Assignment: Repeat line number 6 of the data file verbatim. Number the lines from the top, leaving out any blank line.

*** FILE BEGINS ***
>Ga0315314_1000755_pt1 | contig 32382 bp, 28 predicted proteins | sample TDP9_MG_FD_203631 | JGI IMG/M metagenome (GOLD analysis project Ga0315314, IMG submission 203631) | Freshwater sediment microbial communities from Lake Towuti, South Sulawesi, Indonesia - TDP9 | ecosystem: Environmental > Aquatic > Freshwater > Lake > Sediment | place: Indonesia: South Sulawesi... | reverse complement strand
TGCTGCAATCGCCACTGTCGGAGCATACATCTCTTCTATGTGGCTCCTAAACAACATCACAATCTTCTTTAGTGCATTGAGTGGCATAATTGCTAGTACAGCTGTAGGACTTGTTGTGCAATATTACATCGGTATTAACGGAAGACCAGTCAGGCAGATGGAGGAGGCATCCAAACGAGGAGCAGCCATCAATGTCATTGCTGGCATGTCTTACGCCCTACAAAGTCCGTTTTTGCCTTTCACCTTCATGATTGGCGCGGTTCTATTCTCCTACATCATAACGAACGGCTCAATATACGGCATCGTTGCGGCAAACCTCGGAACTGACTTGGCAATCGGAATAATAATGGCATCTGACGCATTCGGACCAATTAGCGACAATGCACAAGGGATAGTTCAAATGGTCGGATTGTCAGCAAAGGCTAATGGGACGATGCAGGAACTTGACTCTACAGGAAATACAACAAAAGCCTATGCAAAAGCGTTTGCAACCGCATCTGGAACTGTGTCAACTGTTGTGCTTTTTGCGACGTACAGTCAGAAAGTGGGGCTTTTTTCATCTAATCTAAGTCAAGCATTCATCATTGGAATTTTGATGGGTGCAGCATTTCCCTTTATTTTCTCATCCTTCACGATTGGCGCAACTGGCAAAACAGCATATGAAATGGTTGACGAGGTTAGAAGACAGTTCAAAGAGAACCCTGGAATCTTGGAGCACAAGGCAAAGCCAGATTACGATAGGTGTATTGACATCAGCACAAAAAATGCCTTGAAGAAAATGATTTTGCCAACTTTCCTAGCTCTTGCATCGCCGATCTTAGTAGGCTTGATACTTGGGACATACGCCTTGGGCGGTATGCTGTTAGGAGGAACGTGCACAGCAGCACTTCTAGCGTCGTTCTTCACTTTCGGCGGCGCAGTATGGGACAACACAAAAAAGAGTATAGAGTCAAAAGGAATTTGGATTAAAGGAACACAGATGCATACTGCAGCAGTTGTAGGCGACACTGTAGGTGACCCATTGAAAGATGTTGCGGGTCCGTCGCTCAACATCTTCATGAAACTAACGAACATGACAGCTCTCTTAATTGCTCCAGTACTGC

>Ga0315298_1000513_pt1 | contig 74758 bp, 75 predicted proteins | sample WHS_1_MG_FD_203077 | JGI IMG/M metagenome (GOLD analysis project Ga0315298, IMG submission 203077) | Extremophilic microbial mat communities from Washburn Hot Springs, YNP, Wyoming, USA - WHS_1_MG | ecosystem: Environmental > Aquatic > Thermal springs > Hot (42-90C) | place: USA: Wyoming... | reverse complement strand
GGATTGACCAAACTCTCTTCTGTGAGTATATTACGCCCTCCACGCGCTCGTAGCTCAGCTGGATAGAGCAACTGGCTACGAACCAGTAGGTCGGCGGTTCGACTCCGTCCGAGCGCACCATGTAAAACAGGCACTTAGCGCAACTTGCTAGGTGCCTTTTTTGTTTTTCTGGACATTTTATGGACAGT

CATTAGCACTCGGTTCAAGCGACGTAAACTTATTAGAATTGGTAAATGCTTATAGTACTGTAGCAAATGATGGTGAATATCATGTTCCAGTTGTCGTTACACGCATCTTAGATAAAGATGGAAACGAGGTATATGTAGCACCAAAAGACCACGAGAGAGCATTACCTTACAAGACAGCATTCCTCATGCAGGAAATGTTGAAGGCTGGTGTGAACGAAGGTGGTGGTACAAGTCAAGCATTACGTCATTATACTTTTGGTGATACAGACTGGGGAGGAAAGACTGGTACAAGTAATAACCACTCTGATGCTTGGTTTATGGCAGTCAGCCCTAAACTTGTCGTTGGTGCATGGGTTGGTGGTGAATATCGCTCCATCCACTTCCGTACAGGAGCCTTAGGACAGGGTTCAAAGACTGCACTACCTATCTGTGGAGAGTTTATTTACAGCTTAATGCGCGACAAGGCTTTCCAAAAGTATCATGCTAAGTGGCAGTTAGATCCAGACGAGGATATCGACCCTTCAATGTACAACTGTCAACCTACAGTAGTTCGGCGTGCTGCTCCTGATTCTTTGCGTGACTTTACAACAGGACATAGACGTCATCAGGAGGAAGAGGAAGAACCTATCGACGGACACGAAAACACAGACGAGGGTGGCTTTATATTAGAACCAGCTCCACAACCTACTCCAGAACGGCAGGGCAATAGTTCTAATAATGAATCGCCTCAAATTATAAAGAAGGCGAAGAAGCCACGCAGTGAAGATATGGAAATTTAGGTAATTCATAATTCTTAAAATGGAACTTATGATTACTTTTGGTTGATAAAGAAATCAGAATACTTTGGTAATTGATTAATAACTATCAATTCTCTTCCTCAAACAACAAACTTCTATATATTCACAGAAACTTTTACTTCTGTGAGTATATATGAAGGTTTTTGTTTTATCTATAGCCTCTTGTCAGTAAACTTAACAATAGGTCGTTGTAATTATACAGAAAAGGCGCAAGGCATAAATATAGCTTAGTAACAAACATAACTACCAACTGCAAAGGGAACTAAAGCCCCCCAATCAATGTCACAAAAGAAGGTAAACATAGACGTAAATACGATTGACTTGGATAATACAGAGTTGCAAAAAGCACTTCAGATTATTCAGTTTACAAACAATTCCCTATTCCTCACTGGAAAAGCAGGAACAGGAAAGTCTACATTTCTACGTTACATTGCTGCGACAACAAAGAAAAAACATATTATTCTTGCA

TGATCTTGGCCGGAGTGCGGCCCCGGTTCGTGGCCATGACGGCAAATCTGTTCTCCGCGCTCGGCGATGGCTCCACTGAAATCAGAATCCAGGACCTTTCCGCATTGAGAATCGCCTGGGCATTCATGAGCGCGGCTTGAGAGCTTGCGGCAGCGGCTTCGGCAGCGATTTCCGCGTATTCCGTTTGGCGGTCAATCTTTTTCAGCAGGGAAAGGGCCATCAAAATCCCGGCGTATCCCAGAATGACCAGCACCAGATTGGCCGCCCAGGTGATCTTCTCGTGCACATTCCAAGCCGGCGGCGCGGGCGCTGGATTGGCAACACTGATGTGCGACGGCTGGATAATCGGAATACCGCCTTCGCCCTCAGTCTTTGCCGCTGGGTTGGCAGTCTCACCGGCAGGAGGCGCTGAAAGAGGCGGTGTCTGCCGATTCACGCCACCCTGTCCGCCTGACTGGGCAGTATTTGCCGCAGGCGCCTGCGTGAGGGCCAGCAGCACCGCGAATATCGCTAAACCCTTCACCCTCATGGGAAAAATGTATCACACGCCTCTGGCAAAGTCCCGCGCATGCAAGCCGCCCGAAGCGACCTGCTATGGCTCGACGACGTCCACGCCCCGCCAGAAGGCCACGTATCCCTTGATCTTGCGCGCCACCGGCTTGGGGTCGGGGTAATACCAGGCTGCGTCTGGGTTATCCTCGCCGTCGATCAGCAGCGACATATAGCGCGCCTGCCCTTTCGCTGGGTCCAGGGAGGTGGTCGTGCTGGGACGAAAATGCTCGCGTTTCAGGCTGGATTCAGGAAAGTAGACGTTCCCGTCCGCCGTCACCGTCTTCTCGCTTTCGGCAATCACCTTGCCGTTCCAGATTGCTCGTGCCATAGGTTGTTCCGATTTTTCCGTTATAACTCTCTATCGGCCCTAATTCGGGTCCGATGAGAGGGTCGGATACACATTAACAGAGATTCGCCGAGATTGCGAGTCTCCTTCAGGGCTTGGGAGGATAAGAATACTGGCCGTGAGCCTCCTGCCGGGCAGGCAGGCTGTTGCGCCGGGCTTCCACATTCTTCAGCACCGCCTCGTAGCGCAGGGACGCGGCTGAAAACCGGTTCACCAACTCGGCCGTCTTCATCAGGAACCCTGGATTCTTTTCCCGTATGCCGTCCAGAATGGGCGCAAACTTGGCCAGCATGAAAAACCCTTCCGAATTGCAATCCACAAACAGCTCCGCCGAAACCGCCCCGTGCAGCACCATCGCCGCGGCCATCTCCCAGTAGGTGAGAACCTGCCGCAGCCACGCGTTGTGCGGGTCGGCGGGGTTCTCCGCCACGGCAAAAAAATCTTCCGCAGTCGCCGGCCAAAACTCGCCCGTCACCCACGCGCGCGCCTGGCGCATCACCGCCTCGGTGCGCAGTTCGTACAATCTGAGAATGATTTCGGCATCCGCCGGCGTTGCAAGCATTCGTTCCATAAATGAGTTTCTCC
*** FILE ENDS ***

TGATCTTGGCCGGAGTGCGGCCCCGGTTCGTGGCCATGACGGCAAATCTGTTCTCCGCGCTCGGCGATGGCTCCACTGAAATCAGAATCCAGGACCTTTCCGCATTGAGAATCGCCTGGGCATTCATGAGCGCGGCTTGAGAGCTTGCGGCAGCGGCTTCGGCAGCGATTTCCGCGTATTCCGTTTGGCGGTCAATCTTTTTCAGCAGGGAAAGGGCCATCAAAATCCCGGCGTATCCCAGAATGACCAGCACCAGATTGGCCGCCCAGGTGATCTTCTCGTGCACATTCCAAGCCGGCGGCGCGGGCGCTGGATTGGCAACACTGATGTGCGACGGCTGGATAATCGGAATACCGCCTTCGCCCTCAGTCTTTGCCGCTGGGTTGGCAGTCTCACCGGCAGGAGGCGCTGAAAGAGGCGGTGTCTGCCGATTCACGCCACCCTGTCCGCCTGACTGGGCAGTATTTGCCGCAGGCGCCTGCGTGAGGGCCAGCAGCACCGCGAATATCGCTAAACCCTTCACCCTCATGGGAAAAATGTATCACACGCCTCTGGCAAAGTCCCGCGCATGCAAGCCGCCCGAAGCGACCTGCTATGGCTCGACGACGTCCACGCCCCGCCAGAAGGCCACGTATCCCTTGATCTTGCGCGCCACCGGCTTGGGGTCGGGGTAATACCAGGCTGCGTCTGGGTTATCCTCGCCGTCGATCAGCAGCGACATATAGCGCGCCTGCCCTTTCGCTGGGTCCAGGGAGGTGGTCGTGCTGGGACGAAAATGCTCGCGTTTCAGGCTGGATTCAGGAAAGTAGACGTTCCCGTCCGCCGTCACCGTCTTCTCGCTTTCGGCAATCACCTTGCCGTTCCAGATTGCTCGTGCCATAGGTTGTTCCGATTTTTCCGTTATAACTCTCTATCGGCCCTAATTCGGGTCCGATGAGAGGGTCGGATACACATTAACAGAGATTCGCCGAGATTGCGAGTCTCCTTCAGGGCTTGGGAGGATAAGAATACTGGCCGTGAGCCTCCTGCCGGGCAGGCAGGCTGTTGCGCCGGGCTTCCACATTCTTCAGCACCGCCTCGTAGCGCAGGGACGCGGCTGAAAACCGGTTCACCAACTCGGCCGTCTTCATCAGGAACCCTGGATTCTTTTCCCGTATGCCGTCCAGAATGGGCGCAAACTTGGCCAGCATGAAAAACCCTTCCGAATTGCAATCCACAAACAGCTCCGCCGAAACCGCCCCGTGCAGCACCATCGCCGCGGCCATCTCCCAGTAGGTGAGAACCTGCCGCAGCCACGCGTTGTGCGGGTCGGCGGGGTTCTCCGCCACGGCAAAAAAATCTTCCGCAGTCGCCGGCCAAAACTCGCCCGTCACCCACGCGCGCGCCTGGCGCATCACCGCCTCGGTGCGCAGTTCGTACAATCTGAGAATGATTTCGGCATCCGCCGGCGTTGCAAGCATTCGTTCCATAAATGAGTTTCTCC